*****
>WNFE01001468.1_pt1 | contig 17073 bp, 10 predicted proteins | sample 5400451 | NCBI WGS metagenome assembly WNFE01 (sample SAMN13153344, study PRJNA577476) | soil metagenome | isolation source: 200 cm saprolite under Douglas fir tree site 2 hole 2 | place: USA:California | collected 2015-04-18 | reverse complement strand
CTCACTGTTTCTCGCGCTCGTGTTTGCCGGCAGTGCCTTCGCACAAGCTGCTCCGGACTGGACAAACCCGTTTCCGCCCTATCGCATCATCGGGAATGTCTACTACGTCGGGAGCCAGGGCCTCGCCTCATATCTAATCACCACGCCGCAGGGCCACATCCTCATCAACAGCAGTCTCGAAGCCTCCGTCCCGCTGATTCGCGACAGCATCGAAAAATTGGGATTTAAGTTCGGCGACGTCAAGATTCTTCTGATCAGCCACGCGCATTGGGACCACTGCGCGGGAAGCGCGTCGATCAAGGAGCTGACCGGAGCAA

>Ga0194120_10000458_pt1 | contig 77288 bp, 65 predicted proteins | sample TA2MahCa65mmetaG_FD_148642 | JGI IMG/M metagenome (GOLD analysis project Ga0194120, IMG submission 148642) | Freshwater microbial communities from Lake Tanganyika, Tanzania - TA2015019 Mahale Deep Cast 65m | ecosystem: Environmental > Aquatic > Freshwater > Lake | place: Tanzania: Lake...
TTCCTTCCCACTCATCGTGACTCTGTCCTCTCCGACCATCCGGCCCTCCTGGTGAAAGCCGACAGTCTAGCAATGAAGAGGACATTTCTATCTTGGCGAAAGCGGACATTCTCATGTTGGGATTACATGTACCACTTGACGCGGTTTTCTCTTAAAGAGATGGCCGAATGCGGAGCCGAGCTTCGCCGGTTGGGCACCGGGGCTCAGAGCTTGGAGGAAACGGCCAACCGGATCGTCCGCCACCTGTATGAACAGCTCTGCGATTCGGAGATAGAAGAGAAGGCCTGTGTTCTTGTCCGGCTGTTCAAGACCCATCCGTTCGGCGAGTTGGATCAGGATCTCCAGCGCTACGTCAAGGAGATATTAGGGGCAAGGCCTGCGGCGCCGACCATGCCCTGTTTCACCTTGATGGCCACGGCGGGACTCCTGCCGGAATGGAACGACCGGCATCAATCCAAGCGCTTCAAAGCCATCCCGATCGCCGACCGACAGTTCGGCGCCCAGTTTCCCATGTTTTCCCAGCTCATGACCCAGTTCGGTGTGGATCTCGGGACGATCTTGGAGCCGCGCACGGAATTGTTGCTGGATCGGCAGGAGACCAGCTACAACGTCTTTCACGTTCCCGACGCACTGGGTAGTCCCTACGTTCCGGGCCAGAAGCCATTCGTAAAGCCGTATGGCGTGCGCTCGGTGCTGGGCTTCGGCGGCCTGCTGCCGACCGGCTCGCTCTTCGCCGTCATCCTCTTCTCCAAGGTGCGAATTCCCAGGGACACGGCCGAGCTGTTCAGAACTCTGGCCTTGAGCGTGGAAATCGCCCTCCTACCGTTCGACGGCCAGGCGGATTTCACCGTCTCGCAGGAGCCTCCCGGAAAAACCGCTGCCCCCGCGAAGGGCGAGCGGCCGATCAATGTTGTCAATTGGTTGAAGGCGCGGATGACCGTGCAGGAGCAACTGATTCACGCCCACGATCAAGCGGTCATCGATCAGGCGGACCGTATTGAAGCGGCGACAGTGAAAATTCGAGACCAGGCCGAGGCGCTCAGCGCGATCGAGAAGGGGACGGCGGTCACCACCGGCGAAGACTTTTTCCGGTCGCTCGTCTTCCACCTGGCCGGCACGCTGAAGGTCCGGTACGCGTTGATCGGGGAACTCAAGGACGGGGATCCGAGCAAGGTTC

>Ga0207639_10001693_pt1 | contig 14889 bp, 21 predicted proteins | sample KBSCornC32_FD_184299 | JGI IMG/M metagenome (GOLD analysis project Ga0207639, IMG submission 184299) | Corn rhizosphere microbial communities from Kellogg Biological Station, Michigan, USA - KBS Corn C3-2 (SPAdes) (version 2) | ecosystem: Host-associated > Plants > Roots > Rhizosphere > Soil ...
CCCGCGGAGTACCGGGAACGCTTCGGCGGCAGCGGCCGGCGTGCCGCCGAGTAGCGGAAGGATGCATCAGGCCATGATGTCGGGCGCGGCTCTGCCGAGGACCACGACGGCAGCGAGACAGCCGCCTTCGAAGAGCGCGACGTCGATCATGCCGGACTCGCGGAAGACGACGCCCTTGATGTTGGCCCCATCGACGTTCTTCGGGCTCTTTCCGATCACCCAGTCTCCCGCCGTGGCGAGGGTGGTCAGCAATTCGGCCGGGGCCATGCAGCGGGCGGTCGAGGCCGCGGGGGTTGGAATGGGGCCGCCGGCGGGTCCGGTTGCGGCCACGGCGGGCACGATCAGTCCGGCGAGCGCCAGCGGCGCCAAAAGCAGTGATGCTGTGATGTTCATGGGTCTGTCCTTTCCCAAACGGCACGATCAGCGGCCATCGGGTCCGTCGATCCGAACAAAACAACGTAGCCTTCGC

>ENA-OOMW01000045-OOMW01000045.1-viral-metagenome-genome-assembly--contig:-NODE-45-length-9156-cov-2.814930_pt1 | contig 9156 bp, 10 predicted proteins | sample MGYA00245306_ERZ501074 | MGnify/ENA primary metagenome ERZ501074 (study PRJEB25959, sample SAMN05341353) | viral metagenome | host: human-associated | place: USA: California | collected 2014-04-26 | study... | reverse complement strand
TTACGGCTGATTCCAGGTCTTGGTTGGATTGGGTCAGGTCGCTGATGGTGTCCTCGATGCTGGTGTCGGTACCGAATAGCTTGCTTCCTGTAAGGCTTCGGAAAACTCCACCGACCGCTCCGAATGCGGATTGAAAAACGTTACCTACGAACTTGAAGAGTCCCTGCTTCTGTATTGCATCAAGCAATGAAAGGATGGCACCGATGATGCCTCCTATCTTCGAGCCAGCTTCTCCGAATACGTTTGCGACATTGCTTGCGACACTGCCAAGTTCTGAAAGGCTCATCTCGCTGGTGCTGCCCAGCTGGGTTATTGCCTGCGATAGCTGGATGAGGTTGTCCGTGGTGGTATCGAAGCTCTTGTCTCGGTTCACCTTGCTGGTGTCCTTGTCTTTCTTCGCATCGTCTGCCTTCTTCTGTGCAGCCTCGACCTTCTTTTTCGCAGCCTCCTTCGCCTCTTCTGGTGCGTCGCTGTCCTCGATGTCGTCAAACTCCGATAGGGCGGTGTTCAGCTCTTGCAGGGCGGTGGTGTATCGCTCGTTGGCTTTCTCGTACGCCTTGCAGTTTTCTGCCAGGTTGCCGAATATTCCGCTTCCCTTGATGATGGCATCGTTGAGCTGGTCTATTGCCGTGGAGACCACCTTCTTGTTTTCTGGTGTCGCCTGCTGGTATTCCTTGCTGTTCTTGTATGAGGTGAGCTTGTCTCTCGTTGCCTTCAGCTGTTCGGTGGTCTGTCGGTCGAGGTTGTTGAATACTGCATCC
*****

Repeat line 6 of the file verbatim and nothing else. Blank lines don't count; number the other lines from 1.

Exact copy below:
CCCGCGGAGTACCGGGAACGCTTCGGCGGCAGCGGCCGGCGTGCCGCCGAGTAGCGGAAGGATGCATCAGGCCATGATGTCGGGCGCGGCTCTGCCGAGGACCACGACGGCAGCGAGACAGCCGCCTTCGAAGAGCGCGACGTCGATCATGCCGGACTCGCGGAAGACGACGCCCTTGATGTTGGCCCCATCGACGTTCTTCGGGCTCTTTCCGATCACCCAGTCTCCCGCCGTGGCGAGGGTGGTCAGCAATTCGGCCGGGGCCATGCAGCGGGCGGTCGAGGCCGCGGGGGTTGGAATGGGGCCGCCGGCGGGTCCGGTTGCGGCCACGGCGGGCACGATCAGTCCGGCGAGCGCCAGCGGCGCCAAAAGCAGTGATGCTGTGATGTTCATGGGTCTGTCCTTTCCCAAACGGCACGATCAGCGGCCATCGGGTCCGTCGATCCGAACAAAACAACGTAGCCTTCGC